Things NASA Might Tweet

One year ago today, the US federal government shut down due to a budget impasse, leaving NASA’s outreach teams unable to work. So I tweeted:

In solidarity, today I’m tweeting some #ThingsNASAMightTweet if they could.

I didn’t think much about it. But what happened next was astounding. People from all over the world joined in, and by the end of the day there were dozens of posts about NASA, space exploration, and science in general bearing the #ThingsNASAMightTweet tag.

It just grew from there. Sixteen days later, my last #ThingNASAMightTweet read:

Thank you to everyone who supported #ThingsNASAMightTweet. 13,219 posts. 27 million impressions Unquantifiable love.

If you want to see how important NASA and its work are to people on this planet, @KristenFitzpat1 @BluhmDesign @budiprasetya @AgilistaAG and others captured the story in a few slides.

Meanwhile, many of the tweets are still on Rebel Mouse, and you can still see several articles that appeared in the press.

Space is intriguing, but the best part of writing about it are the people who love to explore it.

Big Week for Space News: Your Guide to the AGU Meeting

The monstrous vortex at the north pole of Saturn, as seen last week by the robotic spacecraft Cassini. Rumors in the news about discoveries in space are swirling almost as fast. Image: NASA/JPL/SSI

Something unusual happened last week: space was in the news. The Cassini spacecraft captured head-turning shots of the vortex at the north pole of Saturn (see above). There was the announcement that —very cold water ice has been found on very hot Mercury. And, of course, there were headlines related to rumors of a major discovery on Mars.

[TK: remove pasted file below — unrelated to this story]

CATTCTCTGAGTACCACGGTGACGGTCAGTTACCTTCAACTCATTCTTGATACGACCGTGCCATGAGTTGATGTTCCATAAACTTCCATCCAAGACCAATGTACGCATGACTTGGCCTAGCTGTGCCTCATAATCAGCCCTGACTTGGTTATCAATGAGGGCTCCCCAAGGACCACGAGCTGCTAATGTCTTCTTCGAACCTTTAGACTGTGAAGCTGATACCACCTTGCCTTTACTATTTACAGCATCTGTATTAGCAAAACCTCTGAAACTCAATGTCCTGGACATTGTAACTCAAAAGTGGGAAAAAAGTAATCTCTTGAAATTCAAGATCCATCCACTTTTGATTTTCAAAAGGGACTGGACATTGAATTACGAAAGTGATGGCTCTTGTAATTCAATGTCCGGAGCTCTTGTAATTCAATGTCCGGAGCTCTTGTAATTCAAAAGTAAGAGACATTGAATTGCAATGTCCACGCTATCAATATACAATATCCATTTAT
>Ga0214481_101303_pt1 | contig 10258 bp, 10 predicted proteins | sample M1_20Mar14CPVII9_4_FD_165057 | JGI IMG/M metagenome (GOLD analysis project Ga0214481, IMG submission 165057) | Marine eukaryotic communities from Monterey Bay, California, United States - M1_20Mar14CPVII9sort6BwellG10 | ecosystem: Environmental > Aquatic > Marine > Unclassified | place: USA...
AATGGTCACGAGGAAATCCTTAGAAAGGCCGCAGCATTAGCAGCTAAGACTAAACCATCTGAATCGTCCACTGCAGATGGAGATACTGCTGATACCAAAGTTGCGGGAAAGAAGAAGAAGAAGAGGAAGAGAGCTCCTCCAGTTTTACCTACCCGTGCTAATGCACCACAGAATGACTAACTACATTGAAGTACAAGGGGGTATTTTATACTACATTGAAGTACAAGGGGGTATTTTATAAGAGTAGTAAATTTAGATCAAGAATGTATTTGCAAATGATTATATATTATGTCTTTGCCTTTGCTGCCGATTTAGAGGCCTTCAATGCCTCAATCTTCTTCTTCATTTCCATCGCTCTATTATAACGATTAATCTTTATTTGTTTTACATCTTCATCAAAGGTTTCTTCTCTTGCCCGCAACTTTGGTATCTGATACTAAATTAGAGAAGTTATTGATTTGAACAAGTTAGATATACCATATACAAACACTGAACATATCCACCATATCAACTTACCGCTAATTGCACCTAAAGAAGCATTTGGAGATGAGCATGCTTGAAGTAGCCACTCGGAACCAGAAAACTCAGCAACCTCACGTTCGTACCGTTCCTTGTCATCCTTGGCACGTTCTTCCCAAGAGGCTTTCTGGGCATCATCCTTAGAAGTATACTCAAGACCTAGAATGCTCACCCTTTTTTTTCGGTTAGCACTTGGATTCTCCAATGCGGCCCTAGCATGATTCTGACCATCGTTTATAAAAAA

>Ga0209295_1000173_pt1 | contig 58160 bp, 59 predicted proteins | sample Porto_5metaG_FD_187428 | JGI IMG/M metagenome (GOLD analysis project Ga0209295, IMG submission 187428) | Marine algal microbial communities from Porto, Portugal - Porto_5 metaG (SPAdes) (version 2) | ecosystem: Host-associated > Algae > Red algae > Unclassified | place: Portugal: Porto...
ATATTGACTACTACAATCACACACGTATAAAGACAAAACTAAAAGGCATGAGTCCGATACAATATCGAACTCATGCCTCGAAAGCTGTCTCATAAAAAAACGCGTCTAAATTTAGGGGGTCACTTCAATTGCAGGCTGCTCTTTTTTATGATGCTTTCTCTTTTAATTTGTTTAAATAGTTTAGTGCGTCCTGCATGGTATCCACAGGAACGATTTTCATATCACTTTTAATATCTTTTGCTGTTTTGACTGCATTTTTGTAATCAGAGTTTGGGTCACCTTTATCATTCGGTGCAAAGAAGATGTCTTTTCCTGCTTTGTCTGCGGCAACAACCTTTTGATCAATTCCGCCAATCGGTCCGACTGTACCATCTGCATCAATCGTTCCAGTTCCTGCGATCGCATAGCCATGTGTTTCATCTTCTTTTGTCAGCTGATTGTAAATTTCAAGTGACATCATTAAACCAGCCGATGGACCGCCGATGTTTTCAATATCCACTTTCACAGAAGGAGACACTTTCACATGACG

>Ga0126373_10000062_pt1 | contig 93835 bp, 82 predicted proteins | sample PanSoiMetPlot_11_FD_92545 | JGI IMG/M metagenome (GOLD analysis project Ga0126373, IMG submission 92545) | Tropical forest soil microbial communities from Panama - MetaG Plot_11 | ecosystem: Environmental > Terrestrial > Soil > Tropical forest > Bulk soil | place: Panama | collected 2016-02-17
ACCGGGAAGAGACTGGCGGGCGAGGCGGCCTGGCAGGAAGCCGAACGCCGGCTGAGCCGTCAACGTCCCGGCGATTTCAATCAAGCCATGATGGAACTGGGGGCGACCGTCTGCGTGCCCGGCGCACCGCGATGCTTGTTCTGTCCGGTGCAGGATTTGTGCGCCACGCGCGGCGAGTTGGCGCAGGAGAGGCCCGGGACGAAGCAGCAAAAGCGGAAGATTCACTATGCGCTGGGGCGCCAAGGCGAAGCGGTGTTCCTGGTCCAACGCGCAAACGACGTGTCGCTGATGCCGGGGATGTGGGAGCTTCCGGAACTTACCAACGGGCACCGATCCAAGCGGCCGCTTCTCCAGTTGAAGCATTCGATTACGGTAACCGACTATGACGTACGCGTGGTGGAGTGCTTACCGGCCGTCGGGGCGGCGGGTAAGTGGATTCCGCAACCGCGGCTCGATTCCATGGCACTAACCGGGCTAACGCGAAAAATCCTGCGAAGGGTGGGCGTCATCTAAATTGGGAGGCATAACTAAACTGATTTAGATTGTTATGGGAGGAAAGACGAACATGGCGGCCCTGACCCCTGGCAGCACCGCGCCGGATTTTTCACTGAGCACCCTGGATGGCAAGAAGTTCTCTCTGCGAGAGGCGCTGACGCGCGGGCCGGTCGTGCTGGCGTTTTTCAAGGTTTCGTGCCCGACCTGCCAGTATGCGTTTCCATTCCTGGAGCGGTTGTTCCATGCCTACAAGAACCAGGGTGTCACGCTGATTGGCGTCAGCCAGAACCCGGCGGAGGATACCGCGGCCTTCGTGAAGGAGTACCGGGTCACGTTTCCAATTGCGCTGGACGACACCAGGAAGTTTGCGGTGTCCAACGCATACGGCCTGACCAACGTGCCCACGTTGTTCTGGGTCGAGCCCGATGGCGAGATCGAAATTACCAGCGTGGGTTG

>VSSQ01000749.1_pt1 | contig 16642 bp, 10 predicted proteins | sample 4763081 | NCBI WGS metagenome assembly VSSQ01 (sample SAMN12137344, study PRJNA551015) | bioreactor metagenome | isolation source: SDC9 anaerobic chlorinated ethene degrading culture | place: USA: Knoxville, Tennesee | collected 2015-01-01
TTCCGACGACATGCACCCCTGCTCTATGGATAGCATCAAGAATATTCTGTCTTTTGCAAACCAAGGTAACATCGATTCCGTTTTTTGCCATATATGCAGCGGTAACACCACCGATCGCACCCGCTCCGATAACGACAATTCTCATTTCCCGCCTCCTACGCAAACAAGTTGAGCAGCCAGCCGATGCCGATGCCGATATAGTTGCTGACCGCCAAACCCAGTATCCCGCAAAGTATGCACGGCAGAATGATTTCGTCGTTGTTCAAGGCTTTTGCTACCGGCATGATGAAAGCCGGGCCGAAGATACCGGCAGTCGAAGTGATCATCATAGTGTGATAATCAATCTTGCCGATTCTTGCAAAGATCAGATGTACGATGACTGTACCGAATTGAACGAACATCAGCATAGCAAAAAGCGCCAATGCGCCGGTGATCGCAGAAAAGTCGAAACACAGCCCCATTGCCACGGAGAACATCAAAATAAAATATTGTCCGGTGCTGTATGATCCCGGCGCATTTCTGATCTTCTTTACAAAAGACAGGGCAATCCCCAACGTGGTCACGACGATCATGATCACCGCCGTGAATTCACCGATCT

This week has the potential to generate even more buzz. The American Geophysical Union, the world’s largest organization of Earth and space scientists, is holding its 45th annual Fall Meeting December 3–7 in San Francisco. More than 20,000 scientists, educators, and students are gathering to present the results of their research and connect with colleagues.

Among the many announcements expected to take place this week is an update on the Mars Curiosity rover’s latest findings (rumor: hints or evidence of carbon compounds in the soil) and news from the decades-long Voyager mission to the outer solar system (rumor: Voyager 1 has crossed the last boundary of our Solar System, and has ventured out into interstellar space).

Here are some of the best and easiest ways to keep up with all the news (all links open in a new window):

News Coverage


Live Webcasts

– All week: The AGU will generously be providing free information and live webcasts of several key sessions on its Virtual Meeting page throughout the conference. You can also see a complete list of scheduled press conferences.

– Monday, Dec. 3 at 9 a.m. PST (12 p.m. EST): News conference about the latest findings from the Mars rover Curiosity. Recorded replay. Press release with images: Mars Rover Fully Analyzes First Martian Soil Samples.

– Monday, Dec. 3 at 11 a.m. PST (2 p.m. EST): News conference to discuss the latest discoveries and travels of the Voyager 1 spacecraft. Recorded replay. Press release with images: Voyager 1 Encounters New Region in Deep Space.

– Tuesday, Dec. 4 at 10:30 a.m. PST (1:30 p.m. EST): Press briefing about Mars Rover Opportunity’s Investigations at Endeavor Crater. Recorded replay. Press release: NASA Opportunity Rover Finishes Walkabout on Mars Crater Rim.

New Addition: Tuesday, Dec. 4 at 4:00 p.m. PST (7:00 p.m. EST): News conference about newly-announced 2020 rover mission to Mars. Recorded replay. Press release: NASA Announces Robust Multi-Year Mars Program; New Rover to Close Out Decade of New Missions

– Wednesday, Dec. 5 at 9 a.m. PST (12 p.m. EST): Press briefing covering NASA’s Lunar Twins: GRAIL First Science Results. Recorded replay. Press release: NASA’s GRAIL Creates Most Accurate Moon Gravity Map